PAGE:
Clinical Integration and Stigma: On Treating Mental Health and Substance Use Disorders as Medical Illnesses

Clinical Integration and Stigma: On Treating Mental Health and Substance Use Disorders as Medical Illnesses

We have heard a lot in recent years about population health and clinical integration, but what does that really mean? Obviously, there are the textbook definitions, but what would it mean to truly care for every aspect of the patient’s health? What might we be missing when we develop systems to address population health? One answer might be those medical issues about which we are never told and that we never see. Patients with mental health and substance use disorders frequently fall through the cracks in our healthcare system, not because we are unaware of those illnesses, but because of a societal stigma which prevents the patient from ever presenting.

Because of how these illnesses present, the general public does not think of them as true medical illnesses as they think of cardiovascular disease, stroke, infections, or cancer to name a few. A patient with severe depression could present with a lack of energy and not wanting to leave their bed or their house, potentially leading people to berate the patient for being “weak” or “lazy”. Substance use disorders have been treated for centuries as a moral failing on the part of the patient. And yet, a second-year medical student can describe for you the biochemical changes in neurotransmitter mu receptors that occur in the brains of patients with substance use disorders. Entire categories of medications to treat depression are based on the altered serotonin reuptake in the brains of those patients. These are true biological, organic, and medical changes on a cellular level in a patient’s physiology just as we see biological, organic, and medical changes on a cellular level in patients with heart disease or cancer. By any definition, these are physiologic and medical illnesses, not moral failings or things that are “just in someone’s head”. 

Yet society does not see these illnesses the same way. When a patient unfortunately commits suicide, people become angry with the patient, but nobody becomes angry with a patient for dying of kidney disease even though kidney failure costs roughly as many lives as suicide does in the United States every year. Patients with mental health and substance use disorders do not die solely of suicide and overdose, they have much higher risks of mortality from other illnesses. Patients with these disorders die anywhere from 2 to 4 times the rate of patients without mental health and substance use disorders from diagnoses such as heart disease and diabetes, even when adjusted for socioeconomic factors. The reason is that their underlying illness prevents them from seeking medical attention or, when they do seek medical attention, they present in atypical ways. This leads to a gap in our ability to truly care for patients on a true population health level.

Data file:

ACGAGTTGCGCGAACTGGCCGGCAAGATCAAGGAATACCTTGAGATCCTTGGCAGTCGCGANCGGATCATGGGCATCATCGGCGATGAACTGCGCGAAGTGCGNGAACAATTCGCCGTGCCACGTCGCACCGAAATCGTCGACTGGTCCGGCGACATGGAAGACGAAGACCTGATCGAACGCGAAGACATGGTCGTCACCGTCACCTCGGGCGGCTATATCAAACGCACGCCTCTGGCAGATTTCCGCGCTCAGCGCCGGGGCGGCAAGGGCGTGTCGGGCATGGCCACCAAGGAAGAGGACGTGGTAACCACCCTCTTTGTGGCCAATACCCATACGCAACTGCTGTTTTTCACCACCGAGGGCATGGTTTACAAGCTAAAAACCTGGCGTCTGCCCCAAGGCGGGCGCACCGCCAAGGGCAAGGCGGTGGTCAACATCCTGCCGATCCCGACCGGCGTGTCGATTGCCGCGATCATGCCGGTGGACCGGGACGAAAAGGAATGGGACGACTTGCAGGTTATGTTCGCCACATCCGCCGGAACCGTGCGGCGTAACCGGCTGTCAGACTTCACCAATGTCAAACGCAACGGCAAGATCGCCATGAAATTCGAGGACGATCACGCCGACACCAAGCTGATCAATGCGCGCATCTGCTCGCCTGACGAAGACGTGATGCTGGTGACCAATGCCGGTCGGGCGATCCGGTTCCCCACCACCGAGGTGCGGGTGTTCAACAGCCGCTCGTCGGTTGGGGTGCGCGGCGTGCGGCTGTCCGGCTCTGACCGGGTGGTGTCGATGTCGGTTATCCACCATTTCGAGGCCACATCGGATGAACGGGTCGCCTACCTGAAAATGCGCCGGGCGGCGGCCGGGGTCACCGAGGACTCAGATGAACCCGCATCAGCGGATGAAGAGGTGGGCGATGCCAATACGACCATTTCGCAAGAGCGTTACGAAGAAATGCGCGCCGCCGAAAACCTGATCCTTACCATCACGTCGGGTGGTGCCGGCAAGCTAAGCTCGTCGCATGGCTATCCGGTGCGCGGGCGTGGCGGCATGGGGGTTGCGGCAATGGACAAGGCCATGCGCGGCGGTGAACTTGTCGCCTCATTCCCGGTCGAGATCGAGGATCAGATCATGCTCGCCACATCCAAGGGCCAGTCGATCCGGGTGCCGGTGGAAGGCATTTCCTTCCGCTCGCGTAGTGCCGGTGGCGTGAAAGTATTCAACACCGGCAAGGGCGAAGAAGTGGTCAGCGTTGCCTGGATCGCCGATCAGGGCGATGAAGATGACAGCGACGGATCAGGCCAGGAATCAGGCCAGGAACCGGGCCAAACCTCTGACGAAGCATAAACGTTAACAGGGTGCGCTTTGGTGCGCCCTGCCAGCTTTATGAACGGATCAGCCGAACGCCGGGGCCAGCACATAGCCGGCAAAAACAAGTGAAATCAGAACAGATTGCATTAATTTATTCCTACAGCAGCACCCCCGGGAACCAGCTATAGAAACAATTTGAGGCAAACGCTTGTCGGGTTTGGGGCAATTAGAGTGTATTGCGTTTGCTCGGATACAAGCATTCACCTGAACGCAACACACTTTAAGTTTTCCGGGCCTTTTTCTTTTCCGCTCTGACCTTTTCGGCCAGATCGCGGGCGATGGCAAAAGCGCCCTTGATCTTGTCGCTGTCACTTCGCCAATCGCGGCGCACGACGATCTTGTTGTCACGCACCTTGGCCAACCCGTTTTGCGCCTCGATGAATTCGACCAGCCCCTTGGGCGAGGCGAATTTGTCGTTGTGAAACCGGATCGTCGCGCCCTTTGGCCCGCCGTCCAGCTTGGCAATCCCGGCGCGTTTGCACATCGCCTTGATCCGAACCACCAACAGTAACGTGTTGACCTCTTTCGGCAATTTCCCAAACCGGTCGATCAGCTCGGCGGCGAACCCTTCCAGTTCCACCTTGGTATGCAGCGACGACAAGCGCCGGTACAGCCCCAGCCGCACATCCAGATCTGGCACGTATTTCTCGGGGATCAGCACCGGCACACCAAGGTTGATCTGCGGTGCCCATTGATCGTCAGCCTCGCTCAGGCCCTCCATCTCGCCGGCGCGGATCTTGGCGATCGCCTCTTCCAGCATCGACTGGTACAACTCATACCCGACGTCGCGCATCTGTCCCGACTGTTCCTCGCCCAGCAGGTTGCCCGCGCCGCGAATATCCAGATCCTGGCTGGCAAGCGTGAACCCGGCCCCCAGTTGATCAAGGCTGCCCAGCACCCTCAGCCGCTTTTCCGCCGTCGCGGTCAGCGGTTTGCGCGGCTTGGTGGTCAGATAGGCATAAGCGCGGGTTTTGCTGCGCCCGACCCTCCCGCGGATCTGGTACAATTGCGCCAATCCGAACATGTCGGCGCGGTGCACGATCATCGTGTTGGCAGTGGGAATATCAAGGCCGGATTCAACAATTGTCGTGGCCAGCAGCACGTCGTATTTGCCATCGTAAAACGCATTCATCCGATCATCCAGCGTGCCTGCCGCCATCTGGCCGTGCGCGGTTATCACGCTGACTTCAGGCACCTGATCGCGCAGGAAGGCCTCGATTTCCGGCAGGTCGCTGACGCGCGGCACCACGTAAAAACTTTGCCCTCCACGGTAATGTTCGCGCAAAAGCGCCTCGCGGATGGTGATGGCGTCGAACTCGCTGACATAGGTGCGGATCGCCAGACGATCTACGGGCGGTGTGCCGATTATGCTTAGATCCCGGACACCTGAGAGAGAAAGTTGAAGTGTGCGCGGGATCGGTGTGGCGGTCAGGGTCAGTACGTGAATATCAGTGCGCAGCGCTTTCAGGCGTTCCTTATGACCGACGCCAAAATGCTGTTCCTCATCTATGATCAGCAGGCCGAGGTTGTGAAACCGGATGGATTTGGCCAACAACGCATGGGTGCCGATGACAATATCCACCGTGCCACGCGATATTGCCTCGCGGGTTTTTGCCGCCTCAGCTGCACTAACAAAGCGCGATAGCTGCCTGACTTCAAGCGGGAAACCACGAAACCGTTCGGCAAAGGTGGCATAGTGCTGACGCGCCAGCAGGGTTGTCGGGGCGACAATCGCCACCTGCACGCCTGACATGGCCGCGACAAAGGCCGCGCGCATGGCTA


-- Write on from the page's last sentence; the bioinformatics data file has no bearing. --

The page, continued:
“Patients with mental health and substance use disorders frequently fall through the cracks in our healthcare system, not because we are unaware of those illnesses, but because of a societal stigma which prevents the patient from ever presenting”

So how can we address this and improve this? One way could be through technology. Data mining supplemented by AI could possibly pick up subtle and early signs. Prompts from an EHR could move clinicians to ask more probing questions. But the EHR prompts already exist and data mining’s utility here would be limited as long as patients underreport their symptoms due to societal stigma and being limited by their illnesses. Ultimately, we need to be addressing the stigma around these illnesses in both direct and indirect ways. Both clinical and nonclinical people need to be taught that these are true medical illnesses that need medication and other interventions to treat them. While it is understood that somebody could take medications to treat their high blood pressure or high cholesterol or diabetes, things like medication-assisted treatment for substance use disorders is still frowned upon in some parts of the 12-step and addiction treatment community. That needs to change, and it can only change with educating people in healthcare as to what the actual medicine, science, and evidence show. By changing the way we speak about it to patients, we can emphasize that these are just other medications. While it might sound trite to think that changing some medical terms could make a difference, over time we will convey a different way to think about them to nonmedical people. If we think about these illnesses differently, then we treat them differently. If depression, anxiety, schizophrenia, opiate addiction, and any of a multitude of other illnesses are thought about the same way that cancer or heart disease is, it can relieve stigma and make it easier for patients to seek the help that they truly need.

The goals of population health are to treat a patient across multiple times and locations to prevent illnesses from worsening earlier. This keeps the public healthier while reducing the burgeoning costs of healthcare. But if we are undertreating illnesses that multiply the morbidity and mortality of our patients by several times, we can never truly achieve our goals. Ultimately it is up to us to help change how society views mental health and substance use disorders. Our patients are depending on us.

Array

EHR

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